At left is a photograph of a designer snowflake -- a real sliver of ice, grown from water vapor, but
created under controlled conditions in the laboratory. They might also be called synthetic
crystals, but I call them designer snowflakes because I am free to
design the final shape by changing the temperature and humidity as the
like to think of this as a new form of ice sculpture, except I am not
carving away from an initial block of ice, but rather growing a desired
structure by adding water vapor. I am bound by the rules of ice growth,
of course, so I cannot fashion any arbitrary shape. But I can make some
Creating designer snowflakes of this quality is
a new thing, so for now I have the dubious honor of being the world's
only snow crystal artist.
This page shows some photographs from my designer snowflake collection.
How does it work?
start by making a large number of tiny hexagonal ice crystals (see
Freezer Snowflakes) and dropping a few of them onto a sapphire substrate
(glass works fine also, but sapphire doesn't scratch as much). Then I
blow moist air gently down onto the crystal and watch it grow. The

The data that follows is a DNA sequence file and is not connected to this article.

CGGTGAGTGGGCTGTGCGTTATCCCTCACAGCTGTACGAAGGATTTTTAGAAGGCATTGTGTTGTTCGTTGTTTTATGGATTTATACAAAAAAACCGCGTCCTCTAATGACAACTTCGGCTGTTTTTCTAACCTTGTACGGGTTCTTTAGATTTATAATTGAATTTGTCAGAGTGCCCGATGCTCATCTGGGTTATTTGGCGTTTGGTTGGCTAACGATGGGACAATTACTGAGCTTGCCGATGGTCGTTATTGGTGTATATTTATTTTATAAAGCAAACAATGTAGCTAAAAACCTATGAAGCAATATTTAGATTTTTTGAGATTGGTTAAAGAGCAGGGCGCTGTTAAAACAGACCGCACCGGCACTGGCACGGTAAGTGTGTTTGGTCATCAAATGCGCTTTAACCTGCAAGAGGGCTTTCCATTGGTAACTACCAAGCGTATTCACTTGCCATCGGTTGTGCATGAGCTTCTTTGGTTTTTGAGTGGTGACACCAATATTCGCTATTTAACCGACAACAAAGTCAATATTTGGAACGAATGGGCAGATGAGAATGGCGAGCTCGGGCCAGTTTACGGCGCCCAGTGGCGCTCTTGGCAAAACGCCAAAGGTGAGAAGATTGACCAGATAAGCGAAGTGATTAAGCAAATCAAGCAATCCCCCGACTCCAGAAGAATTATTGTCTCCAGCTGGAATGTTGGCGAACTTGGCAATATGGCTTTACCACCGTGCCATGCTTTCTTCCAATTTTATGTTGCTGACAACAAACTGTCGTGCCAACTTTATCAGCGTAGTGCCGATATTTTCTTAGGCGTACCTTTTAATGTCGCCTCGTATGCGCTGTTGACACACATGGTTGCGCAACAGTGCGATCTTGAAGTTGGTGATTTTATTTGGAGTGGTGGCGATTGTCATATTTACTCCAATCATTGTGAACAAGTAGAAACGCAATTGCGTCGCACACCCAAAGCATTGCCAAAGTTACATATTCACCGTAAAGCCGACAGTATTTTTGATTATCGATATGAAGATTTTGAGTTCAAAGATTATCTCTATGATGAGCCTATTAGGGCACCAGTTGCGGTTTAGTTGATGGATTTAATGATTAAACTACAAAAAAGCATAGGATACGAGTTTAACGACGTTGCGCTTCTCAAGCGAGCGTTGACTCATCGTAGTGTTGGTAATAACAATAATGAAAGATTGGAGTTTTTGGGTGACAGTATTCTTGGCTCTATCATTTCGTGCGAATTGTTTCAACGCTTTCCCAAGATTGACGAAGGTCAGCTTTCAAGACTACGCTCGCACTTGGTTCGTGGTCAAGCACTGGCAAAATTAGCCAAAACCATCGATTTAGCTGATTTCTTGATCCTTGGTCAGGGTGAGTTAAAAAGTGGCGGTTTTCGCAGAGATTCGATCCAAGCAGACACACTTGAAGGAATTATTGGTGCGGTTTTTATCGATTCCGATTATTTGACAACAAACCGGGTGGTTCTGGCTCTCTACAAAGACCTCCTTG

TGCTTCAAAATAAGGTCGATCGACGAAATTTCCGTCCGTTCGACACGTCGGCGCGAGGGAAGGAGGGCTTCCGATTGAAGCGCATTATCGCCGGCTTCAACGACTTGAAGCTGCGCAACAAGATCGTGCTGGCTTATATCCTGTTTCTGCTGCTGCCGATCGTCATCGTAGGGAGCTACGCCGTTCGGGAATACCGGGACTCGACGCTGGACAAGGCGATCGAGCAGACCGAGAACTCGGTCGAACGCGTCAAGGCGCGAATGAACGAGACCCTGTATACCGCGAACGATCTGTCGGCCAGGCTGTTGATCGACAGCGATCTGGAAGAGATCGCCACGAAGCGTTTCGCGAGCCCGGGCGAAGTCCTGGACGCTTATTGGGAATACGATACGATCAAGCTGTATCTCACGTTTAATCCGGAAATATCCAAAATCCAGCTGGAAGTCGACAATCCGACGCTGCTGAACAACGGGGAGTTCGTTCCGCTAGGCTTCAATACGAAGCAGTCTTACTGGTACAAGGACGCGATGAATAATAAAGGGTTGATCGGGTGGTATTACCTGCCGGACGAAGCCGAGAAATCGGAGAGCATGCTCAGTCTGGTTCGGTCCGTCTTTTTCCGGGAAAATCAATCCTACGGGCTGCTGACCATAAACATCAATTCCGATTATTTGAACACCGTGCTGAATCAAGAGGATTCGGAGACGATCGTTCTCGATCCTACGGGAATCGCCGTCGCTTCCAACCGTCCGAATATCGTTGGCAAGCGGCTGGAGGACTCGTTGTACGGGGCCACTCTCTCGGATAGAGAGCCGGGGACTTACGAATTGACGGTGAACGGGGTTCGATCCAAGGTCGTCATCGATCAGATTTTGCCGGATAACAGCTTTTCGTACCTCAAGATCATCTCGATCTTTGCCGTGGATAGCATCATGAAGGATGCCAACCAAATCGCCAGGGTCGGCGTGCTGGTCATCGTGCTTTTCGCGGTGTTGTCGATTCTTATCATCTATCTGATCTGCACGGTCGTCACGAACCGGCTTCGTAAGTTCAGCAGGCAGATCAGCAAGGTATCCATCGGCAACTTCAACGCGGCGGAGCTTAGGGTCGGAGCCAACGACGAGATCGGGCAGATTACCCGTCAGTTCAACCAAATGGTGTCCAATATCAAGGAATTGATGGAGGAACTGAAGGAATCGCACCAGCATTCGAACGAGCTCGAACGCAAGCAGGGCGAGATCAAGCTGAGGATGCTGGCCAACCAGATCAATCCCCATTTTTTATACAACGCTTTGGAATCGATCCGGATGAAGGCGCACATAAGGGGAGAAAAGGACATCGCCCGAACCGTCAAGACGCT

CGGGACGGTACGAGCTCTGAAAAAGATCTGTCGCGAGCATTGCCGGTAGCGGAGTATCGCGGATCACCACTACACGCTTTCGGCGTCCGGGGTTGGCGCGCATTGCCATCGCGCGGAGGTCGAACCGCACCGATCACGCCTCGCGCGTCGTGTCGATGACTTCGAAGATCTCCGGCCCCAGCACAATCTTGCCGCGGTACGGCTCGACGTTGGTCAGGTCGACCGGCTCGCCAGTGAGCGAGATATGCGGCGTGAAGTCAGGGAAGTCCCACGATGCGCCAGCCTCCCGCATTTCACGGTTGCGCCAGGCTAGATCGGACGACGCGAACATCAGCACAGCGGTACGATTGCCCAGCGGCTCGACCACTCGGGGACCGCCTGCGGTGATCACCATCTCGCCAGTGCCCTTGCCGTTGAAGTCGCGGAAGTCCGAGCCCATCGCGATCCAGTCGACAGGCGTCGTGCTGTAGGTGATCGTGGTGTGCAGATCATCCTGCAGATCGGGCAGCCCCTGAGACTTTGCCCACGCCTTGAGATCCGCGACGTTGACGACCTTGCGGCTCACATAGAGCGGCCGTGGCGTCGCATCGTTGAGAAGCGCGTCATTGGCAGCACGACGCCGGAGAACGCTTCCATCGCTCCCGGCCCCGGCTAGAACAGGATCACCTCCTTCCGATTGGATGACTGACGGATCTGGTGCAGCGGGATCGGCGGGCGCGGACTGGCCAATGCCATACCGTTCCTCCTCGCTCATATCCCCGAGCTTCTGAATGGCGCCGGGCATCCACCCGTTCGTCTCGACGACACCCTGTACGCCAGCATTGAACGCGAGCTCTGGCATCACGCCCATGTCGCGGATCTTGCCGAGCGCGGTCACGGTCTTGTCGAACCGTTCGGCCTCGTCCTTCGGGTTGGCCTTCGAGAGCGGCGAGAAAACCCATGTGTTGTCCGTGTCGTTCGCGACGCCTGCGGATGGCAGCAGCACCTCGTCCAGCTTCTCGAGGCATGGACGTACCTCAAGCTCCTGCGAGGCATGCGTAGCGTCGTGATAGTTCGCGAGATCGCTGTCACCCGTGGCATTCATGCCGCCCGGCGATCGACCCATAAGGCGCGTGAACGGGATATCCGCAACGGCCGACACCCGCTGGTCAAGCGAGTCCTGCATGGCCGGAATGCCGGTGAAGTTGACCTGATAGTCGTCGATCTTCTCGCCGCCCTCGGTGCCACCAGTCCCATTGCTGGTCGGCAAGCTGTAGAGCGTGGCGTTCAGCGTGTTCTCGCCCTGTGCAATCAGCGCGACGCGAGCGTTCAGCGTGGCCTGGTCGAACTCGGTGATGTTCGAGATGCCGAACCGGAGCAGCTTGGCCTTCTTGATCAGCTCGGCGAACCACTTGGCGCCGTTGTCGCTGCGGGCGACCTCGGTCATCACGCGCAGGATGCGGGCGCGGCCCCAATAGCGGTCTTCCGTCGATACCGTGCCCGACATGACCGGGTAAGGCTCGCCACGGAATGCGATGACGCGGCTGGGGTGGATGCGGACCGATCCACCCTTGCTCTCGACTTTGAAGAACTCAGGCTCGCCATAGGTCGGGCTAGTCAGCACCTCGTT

diagram on the left shows the basic layout. The camera (not shown in
the diagram) sits above the microscope objective.
live view goes to a TV monitor, so I can watch the crystal grow in real
time. A fast crystal might take 15 minutes to make, but I have let some
grow for 2-3 hours.
Since I photograph the crystals as they
grow, the facets and edges are sharp and distinct. Natural snow
crystals tend to have more rounded edges, since they evaporate a bit
once they leave the clouds.
water droplets condense on the substrate, as shown in these photos. The
tiny droplets are like the fog you see when you breathe on a cold
mirror. Ice absorbs water vapor from the air, however, so no droplets
condense near the crystals. These two snowflakes measure 0.36 mm (left)
and 1.9 mm (right) from tip to tip. |
I also call these Plate-on-Pedestal
crystals, because the ice plates actual grow above the substrate,
supported by tiny pedestals of ice at their centers. The structure
is shaped a bit like a broad, flat mushroom. The nub of ice supporting
the plates is minute -- about the diameter of a human hair. The much
large snowflakes balance on these tiny pedestals -- ice is
stronger than you might think, especially a single crystal of ice
|Photographing with a plain white background yields blue-on-white snow crystals that I find quite attractive:|
|Inverting the photos and playing with the colors gives some nice results also:|
designer snowflakes is a rather involved process, alas, and expensive
also. I use a recirculating chiller ($5k), several temperature
contollers ($2k each), and a lot of hardware designed and fabricated
just for this.
You can read all about the experimental apparatus in detail here:
experimental apparatus for observing deterministic structure formation
in plate-on-pedestal ice crystal growth, by Kenneth G. Libbrecht,